2,085
    Re: Discharge summaries.

    Our large children's hospital doesn't require full discharge summaries prior to discharge, except in the NICU where they are most likely to follow-up in 1-2 days. They are technically required within 48 hours of discharge, but our residents are particularly bad at meeting that deadline. I've seen some patients readmitted a month or so later and still don't have discharge summaries from the first admission completed. It's remarkably annoying as the admit resident. We also don't require discharge summaries if the patient has been admitted less than 48 hours. The reason being that we still hand write a discharge note that gets copied and sent with the patient, which includes a brief overview of what happened during the hospitalization. I think once we fully transition to EMR, that requirement will change.

    Our policy for our level 2 nursery (in a different hospital) is that discharge summaries have to be signed by the resident prior to the patient leaving, so the nurse can print out a copy for the parents to take home. But this is run by the same group as our NICU, so I think it is their general policy.
     

    ProfMD

    I'd rather be operating.
    Lifetime Donor
    2+ Year Member
    Joined
    May 18, 2016
    Messages
    1,457
    Reaction score
    2,328
    I would absolutely agree that communication from the referral center back to the referring physician needs to be better. I would fully support my hospital requiring d/c summaries at discharge. As it is, they are supposed to be done within a couple of days and then auto-faxed.

    At the risk of stirring controversy, I would also say that communication from the referring physician to the referral center needs to improve. In my own practice, when patients are sent to the ED, the usually arrive without physician documentation. Even when patients are referred to my clinic, I receive little or no clinical information from the referring physician.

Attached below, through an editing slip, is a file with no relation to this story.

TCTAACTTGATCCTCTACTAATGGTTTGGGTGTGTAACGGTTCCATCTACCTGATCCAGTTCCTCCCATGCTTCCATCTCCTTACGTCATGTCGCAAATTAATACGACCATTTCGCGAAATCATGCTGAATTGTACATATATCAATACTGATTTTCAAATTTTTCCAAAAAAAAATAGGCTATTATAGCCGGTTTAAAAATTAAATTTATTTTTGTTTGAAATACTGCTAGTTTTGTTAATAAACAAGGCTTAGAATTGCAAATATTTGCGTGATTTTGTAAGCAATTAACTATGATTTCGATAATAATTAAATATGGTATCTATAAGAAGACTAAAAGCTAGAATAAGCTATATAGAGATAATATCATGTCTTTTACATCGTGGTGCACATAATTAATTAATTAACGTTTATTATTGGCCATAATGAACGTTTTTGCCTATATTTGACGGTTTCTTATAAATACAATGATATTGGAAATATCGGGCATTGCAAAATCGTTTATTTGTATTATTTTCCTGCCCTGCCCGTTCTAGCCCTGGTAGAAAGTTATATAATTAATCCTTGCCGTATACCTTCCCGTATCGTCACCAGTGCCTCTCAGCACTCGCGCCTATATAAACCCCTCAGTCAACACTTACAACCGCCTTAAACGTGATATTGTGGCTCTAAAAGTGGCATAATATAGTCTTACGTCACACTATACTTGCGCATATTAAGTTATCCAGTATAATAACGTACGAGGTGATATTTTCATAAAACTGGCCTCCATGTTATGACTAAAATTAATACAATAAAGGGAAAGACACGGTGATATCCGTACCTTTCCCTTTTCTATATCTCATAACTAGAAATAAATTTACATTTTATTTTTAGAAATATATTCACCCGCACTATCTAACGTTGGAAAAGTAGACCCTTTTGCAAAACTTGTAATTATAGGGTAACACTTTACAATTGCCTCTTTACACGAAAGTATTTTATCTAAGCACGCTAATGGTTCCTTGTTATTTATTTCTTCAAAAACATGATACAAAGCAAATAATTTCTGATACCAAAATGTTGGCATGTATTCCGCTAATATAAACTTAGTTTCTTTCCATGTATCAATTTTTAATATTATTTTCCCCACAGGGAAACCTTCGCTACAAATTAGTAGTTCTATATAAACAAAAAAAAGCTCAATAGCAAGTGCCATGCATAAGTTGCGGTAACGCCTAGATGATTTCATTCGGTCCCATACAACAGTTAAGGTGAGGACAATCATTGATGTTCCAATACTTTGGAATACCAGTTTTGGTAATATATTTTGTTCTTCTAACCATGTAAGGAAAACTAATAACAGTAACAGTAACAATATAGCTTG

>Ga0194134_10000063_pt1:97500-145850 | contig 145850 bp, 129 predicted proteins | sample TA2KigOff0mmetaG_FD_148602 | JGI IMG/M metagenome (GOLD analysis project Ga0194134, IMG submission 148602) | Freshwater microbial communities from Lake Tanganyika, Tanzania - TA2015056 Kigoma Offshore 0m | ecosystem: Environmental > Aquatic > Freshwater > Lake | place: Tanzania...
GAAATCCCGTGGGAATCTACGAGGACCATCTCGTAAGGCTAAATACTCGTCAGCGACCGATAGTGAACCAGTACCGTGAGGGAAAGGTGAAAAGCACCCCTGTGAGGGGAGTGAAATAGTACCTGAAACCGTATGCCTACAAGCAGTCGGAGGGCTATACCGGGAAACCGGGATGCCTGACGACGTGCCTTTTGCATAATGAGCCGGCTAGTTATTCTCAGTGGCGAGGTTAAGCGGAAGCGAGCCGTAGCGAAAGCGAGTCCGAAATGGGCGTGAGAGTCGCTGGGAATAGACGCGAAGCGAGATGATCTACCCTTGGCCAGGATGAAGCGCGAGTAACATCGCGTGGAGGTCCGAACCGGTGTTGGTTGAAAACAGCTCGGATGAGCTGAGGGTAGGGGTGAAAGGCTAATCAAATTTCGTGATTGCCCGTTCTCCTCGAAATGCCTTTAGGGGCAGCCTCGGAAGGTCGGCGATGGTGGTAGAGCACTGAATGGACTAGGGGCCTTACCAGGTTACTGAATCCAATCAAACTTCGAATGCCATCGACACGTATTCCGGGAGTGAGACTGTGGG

• Like
    Reactions: 1 user

    SurfingDoctor

    "I'm having a wonderful time"
    15+ Year Member
  • Joined
    Oct 20, 2005
    Messages
    15,209
    Reaction score
    32,300
    I would absolutely agree that communication from the referral center back to the referring physician needs to be better. I would fully support my hospital requiring d/c summaries at discharge. As it is, they are supposed to be done within a couple of days and then auto-faxed.

    I am not opposed to this in anyway, however I think the reality of this is easier said than done. Certainly during slower times or lower patient census, it would be feasible to make sure every document is finished, signed and faxed prior to discharge, however in high acuity, high census times, paperwork is always secondary to patient flow and patient care as it should be (neither of which are mutually inclusive). Especially, in today's world of medicine, where reimbursements are low and the only way to offset that is to discharge patients quickly to get more in, the need to maximize patient volume is one of the most important factors to keep a hospital profitable. Add to that, that discharge summaries are not billable documentation, well you can see why little emphasize is put on them. So in slower times, I could see a readily available discharge summary available, however considering slower times are bad times for hospital profit, I doubt there will ever be significant emphasis on them but the emphasis is on patient volume and inpatient outcomes. I'm not saying it is right or wrong, but the reality is medicine is a business (even in academic centers) and thus, work is focused on items that maximize profit and inpatient care, not outpatient follow up.

    I can understand where my vague vent may have left a bit of vagueness; nevertheless, other than venting, I did want to start a discussion. Thanks to those participating.